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Tesla’s new Smart Summon feature gets a scathing review from Consumer Reports

Published Oct 9th, 2019 6:04PM EDT
Tesla Smart Summon
Image: TierneyMJ/Shutterstock

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Per usual, Tesla recently introduced a brand new feature and Consumer Reports already has a strong opinion about it. Just last month, Tesla rolled out Software Version 10.0, an update which the company boasts is the biggest software update they’ve ever done. Amidst a sea of enhancements, the most intriguing update is a feature dubbed Smart Summon.

The Smart Summon feature, as the name somewhat implies, enables users to beckon their car and have it drive itself to your location. It’s essentially designed for private driveways and parking lots.

“It’s the perfect feature to use if you have an overflowing shopping cart, are dealing with a fussy child, or simply don’t want to walk to your car through the rain,” Tesla explains. “Customers who have had early access to Smart Summon have told us that it adds both convenience to their trips and provides them with a unique moment of delight when their car picks them up to begin their journey.”

As we covered previously, there have already been some mishaps — including an accident — with the Smart Summon feature, which is why Consumer Reports’ negative review of it shouldn’t come as much of a surprise.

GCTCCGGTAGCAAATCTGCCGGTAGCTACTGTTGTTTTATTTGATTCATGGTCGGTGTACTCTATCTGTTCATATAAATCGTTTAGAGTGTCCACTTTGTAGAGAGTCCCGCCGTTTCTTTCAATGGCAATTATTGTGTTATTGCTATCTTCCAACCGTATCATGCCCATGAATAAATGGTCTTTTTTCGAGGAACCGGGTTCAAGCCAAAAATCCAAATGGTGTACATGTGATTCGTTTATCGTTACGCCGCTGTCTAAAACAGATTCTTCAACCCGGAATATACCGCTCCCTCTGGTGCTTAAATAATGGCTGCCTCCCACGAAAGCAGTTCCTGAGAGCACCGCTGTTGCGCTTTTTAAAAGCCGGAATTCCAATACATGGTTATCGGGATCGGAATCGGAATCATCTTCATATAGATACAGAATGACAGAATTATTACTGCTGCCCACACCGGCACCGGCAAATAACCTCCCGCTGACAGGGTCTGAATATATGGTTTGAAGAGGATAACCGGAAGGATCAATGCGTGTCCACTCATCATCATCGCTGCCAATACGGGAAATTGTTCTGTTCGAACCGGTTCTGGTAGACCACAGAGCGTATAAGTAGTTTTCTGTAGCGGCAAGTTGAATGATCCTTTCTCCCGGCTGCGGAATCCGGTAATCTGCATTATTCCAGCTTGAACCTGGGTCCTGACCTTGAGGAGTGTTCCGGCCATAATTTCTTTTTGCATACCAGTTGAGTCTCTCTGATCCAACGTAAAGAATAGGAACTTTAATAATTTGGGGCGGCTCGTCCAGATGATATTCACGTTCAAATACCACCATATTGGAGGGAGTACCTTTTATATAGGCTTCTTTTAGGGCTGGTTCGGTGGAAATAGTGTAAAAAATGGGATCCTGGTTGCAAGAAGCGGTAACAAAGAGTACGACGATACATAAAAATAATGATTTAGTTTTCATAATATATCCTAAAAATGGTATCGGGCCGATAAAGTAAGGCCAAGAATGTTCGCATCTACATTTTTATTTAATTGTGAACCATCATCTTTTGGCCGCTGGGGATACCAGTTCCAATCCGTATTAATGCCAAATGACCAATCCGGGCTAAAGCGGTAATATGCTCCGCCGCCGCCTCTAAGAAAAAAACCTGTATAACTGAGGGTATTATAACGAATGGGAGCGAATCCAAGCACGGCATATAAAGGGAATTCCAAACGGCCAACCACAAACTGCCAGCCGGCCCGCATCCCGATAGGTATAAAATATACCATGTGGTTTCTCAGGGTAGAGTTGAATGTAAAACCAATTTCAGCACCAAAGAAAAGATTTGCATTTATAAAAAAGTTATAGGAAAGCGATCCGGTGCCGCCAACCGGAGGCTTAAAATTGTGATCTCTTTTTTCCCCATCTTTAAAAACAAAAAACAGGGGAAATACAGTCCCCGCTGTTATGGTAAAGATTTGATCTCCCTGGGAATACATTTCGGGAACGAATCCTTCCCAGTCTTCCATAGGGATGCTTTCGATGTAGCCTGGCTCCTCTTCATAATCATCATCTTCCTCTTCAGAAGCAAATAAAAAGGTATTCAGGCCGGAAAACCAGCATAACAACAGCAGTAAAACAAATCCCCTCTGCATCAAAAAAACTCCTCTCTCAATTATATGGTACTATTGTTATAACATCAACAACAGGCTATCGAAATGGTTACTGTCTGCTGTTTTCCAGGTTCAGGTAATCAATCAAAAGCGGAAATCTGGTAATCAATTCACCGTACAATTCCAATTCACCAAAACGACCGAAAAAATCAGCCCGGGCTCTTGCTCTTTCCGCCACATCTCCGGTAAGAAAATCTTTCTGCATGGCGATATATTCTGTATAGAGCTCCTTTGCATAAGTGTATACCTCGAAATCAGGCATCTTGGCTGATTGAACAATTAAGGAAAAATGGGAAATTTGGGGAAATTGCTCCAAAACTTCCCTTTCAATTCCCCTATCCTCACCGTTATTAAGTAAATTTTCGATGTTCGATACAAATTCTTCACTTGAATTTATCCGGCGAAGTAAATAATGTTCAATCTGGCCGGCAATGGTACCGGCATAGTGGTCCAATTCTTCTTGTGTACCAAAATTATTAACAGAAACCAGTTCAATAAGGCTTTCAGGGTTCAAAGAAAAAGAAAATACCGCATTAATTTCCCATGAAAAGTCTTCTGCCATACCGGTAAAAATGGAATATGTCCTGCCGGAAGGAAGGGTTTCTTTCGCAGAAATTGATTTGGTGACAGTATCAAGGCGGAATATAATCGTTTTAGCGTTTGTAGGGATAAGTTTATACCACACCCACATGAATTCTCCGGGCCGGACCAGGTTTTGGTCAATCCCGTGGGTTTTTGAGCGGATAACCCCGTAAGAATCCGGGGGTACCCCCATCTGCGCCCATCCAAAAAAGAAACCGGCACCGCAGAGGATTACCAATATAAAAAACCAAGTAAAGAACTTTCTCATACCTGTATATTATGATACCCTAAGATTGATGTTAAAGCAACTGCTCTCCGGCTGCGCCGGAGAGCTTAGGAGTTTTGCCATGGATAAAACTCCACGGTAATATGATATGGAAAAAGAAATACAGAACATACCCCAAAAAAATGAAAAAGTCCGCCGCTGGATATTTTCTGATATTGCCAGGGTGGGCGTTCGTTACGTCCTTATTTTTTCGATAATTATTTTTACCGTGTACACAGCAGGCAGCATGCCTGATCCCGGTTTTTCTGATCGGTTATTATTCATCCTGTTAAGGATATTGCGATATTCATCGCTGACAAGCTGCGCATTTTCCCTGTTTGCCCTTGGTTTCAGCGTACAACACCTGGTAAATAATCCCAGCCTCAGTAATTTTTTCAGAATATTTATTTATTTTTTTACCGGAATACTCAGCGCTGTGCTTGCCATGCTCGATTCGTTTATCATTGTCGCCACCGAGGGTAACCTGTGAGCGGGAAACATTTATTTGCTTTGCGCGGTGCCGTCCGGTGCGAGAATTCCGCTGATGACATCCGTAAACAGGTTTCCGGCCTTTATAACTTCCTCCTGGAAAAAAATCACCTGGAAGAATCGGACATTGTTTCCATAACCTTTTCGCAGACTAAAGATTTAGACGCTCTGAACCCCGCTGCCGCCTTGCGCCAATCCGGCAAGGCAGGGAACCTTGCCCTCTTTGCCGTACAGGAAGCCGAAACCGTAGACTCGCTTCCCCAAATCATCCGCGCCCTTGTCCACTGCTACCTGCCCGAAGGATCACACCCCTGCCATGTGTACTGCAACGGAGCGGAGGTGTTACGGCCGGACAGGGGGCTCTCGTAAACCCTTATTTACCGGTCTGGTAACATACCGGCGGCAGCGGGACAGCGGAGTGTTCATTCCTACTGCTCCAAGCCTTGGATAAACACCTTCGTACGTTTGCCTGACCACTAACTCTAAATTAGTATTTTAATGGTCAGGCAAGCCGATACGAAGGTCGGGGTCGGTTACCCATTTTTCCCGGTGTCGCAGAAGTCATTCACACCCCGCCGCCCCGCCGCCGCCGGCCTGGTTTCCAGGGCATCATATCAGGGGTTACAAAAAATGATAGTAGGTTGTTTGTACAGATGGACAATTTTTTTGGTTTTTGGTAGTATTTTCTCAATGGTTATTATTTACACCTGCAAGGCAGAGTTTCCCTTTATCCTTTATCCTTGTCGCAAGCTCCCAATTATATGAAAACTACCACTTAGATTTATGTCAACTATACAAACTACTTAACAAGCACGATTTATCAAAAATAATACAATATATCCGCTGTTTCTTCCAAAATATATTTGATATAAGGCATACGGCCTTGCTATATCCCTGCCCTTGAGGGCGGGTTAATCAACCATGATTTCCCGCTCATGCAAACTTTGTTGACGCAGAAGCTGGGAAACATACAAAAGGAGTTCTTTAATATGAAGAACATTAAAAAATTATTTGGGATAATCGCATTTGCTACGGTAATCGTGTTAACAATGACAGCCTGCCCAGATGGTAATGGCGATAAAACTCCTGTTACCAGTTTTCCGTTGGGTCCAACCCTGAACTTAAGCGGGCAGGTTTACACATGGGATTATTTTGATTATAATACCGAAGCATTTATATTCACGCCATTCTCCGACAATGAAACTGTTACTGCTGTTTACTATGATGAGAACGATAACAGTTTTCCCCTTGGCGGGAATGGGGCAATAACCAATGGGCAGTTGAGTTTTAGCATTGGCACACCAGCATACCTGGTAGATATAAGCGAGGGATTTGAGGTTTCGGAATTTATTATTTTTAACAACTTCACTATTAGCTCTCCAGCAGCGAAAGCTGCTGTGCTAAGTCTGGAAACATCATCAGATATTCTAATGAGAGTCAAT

CR’s testing found that the Smart Summon feature works adequately well in simple scenarios insofar that it can adeptly maneuver around stationary objects and ably detect pedestrians. More complicated environments, however, gave the feature some problems.

But we found that the system works only intermittently, depending on the car’s reading of the surroundings. The system is designed to work only in private parking lots, but sometimes it seemed confused about where it was. In one case, the system worked in one section of a private lot, but in another part of the lot it mistakenly detected that it was on a public road and shut itself down. At various times, our Model 3 would suddenly stop for no obvious reason.

When it did work, the Model 3 appeared to move cautiously, which could be a positive from a safety perspective. But it also meant the vehicle took a long time to reach its driver. The Model 3 also didn’t always stay on its side of the lane in the parking lots.

In something that seems to be something of a pattern for Tesla, it appears that the company rolled out a new and arguably futuristic technology that, when push comes to shove, still needs a lot of refinement before it’s ready for the mainstream.

For what it’s worth, Tesla CEO Elon Musk about two weeks ago said that the feature is still improving.

On a more positive bent, Tesla last quarter did manage to deliver a record number of vehicles, around 97,000 to be exact. Per Tesla, 79,600 of those vehicles were the Model 3.

Yoni Heisler Contributing Writer

Yoni Heisler has been writing about Apple and the tech industry at large with over 15 years of experience. A life long expert Mac user and Apple expert, his writing has appeared in Edible Apple, Network World, MacLife, Macworld UK, and TUAW.

When not analyzing the latest happenings with Apple, Yoni enjoys catching Improv shows in Chicago, playing soccer, and cultivating new TV show addictions.